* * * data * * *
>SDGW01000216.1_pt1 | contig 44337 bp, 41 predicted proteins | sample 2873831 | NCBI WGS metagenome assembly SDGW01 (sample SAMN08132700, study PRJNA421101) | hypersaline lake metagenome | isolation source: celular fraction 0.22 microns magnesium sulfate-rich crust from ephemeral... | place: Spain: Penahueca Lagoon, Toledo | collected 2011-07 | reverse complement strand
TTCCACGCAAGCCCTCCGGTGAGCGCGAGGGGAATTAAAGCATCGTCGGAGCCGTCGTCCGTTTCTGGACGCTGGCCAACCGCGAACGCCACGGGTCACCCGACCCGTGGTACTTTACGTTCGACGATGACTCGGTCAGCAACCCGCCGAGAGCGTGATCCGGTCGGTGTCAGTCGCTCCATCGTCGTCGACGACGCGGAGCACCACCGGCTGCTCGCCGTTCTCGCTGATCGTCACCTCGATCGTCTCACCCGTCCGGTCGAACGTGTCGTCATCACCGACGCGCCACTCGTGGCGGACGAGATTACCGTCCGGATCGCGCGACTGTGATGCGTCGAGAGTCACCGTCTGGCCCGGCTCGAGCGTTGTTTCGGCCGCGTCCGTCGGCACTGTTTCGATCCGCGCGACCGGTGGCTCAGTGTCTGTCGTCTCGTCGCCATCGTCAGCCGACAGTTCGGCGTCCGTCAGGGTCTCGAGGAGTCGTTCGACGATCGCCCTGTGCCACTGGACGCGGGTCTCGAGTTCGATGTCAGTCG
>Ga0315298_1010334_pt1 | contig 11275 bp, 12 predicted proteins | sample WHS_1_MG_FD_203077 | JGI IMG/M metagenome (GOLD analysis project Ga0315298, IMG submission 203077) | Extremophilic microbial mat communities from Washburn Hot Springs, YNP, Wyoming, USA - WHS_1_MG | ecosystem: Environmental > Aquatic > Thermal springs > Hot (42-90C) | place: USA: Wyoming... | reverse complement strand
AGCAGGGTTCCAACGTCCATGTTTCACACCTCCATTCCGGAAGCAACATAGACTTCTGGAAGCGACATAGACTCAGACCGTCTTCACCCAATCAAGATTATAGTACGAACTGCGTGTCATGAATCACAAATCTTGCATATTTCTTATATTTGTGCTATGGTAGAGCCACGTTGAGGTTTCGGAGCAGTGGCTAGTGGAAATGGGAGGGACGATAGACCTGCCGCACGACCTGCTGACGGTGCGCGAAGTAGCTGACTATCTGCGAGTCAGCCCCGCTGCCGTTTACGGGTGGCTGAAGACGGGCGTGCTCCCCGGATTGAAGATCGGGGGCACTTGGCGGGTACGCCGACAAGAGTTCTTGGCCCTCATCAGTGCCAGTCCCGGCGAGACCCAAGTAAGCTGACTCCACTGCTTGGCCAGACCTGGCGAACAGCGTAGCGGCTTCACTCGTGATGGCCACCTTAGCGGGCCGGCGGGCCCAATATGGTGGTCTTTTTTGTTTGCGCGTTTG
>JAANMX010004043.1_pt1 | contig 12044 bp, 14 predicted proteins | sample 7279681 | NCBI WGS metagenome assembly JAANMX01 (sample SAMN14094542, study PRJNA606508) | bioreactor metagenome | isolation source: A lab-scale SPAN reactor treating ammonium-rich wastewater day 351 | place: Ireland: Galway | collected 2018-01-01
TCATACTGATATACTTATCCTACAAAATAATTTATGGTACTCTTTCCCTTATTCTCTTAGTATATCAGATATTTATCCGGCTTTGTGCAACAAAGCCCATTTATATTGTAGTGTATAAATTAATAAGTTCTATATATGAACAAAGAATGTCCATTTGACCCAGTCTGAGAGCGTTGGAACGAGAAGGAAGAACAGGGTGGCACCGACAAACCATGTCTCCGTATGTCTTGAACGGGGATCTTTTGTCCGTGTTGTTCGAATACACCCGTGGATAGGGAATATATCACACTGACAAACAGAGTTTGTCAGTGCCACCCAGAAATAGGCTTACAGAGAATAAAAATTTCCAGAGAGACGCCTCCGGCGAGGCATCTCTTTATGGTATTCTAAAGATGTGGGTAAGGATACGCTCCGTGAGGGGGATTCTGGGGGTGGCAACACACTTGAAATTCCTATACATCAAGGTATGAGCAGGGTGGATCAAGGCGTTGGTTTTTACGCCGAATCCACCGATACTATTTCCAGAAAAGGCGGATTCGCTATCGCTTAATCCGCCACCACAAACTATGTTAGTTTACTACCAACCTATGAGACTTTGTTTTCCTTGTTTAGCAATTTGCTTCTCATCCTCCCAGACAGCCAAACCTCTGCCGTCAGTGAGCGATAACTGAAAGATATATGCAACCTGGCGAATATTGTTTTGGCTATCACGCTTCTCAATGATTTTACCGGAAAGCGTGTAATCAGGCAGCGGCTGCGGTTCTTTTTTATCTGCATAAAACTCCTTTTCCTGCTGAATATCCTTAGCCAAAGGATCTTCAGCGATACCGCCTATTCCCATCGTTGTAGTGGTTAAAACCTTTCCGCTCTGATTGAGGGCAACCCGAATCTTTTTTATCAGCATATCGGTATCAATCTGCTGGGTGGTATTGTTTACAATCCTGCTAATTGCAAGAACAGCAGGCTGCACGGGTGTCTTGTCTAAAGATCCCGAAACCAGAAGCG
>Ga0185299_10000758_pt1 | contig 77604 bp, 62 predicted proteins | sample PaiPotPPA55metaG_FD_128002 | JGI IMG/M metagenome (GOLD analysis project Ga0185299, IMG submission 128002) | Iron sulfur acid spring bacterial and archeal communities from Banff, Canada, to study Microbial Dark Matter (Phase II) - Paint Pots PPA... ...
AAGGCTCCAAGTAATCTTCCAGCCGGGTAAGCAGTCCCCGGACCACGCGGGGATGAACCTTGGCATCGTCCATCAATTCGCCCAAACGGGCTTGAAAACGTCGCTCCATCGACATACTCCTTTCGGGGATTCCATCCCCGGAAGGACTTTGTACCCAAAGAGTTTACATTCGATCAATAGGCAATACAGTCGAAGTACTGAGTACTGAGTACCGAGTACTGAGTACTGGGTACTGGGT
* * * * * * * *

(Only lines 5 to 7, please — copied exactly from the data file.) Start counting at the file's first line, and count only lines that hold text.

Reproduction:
>JAANMX010004043.1_pt1 | contig 12044 bp, 14 predicted proteins | sample 7279681 | NCBI WGS metagenome assembly JAANMX01 (sample SAMN14094542, study PRJNA606508) | bioreactor metagenome | isolation source: A lab-scale SPAN reactor treating ammonium-rich wastewater day 351 | place: Ireland: Galway | collected 2018-01-01
TCATACTGATATACTTATCCTACAAAATAATTTATGGTACTCTTTCCCTTATTCTCTTAGTATATCAGATATTTATCCGGCTTTGTGCAACAAAGCCCATTTATATTGTAGTGTATAAATTAATAAGTTCTATATATGAACAAAGAATGTCCATTTGACCCAGTCTGAGAGCGTTGGAACGAGAAGGAAGAACAGGGTGGCACCGACAAACCATGTCTCCGTATGTCTTGAACGGGGATCTTTTGTCCGTGTTGTTCGAATACACCCGTGGATAGGGAATATATCACACTGACAAACAGAGTTTGTCAGTGCCACCCAGAAATAGGCTTACAGAGAATAAAAATTTCCAGAGAGACGCCTCCGGCGAGGCATCTCTTTATGGTATTCTAAAGATGTGGGTAAGGATACGCTCCGTGAGGGGGATTCTGGGGGTGGCAACACACTTGAAATTCCTATACATCAAGGTATGAGCAGGGTGGATCAAGGCGTTGGTTTTTACGCCGAATCCACCGATACTATTTCCAGAAAAGGCGGATTCGCTATCGCTTAATCCGCCACCACAAACTATGTTAGTTTACTACCAACCTATGAGACTTTGTTTTCCTTGTTTAGCAATTTGCTTCTCATCCTCCCAGACAGCCAAACCTCTGCCGTCAGTGAGCGATAACTGAAAGATATATGCAACCTGGCGAATATTGTTTTGGCTATCACGCTTCTCAATGATTTTACCGGAAAGCGTGTAATCAGGCAGCGGCTGCGGTTCTTTTTTATCTGCATAAAACTCCTTTTCCTGCTGAATATCCTTAGCCAAAGGATCTTCAGCGATACCGCCTATTCCCATCGTTGTAGTGGTTAAAACCTTTCCGCTCTGATTGAGGGCAACCCGAATCTTTTTTATCAGCATATCGGTATCAATCTGCTGGGTGGTATTGTTTACAATCCTGCTAATTGCAAGAACAGCAGGCTGCACGGGTGTCTTGTCTAAAGATCCCGAAACCAGAAGCG
>Ga0185299_10000758_pt1 | contig 77604 bp, 62 predicted proteins | sample PaiPotPPA55metaG_FD_128002 | JGI IMG/M metagenome (GOLD analysis project Ga0185299, IMG submission 128002) | Iron sulfur acid spring bacterial and archeal communities from Banff, Canada, to study Microbial Dark Matter (Phase II) - Paint Pots PPA... ...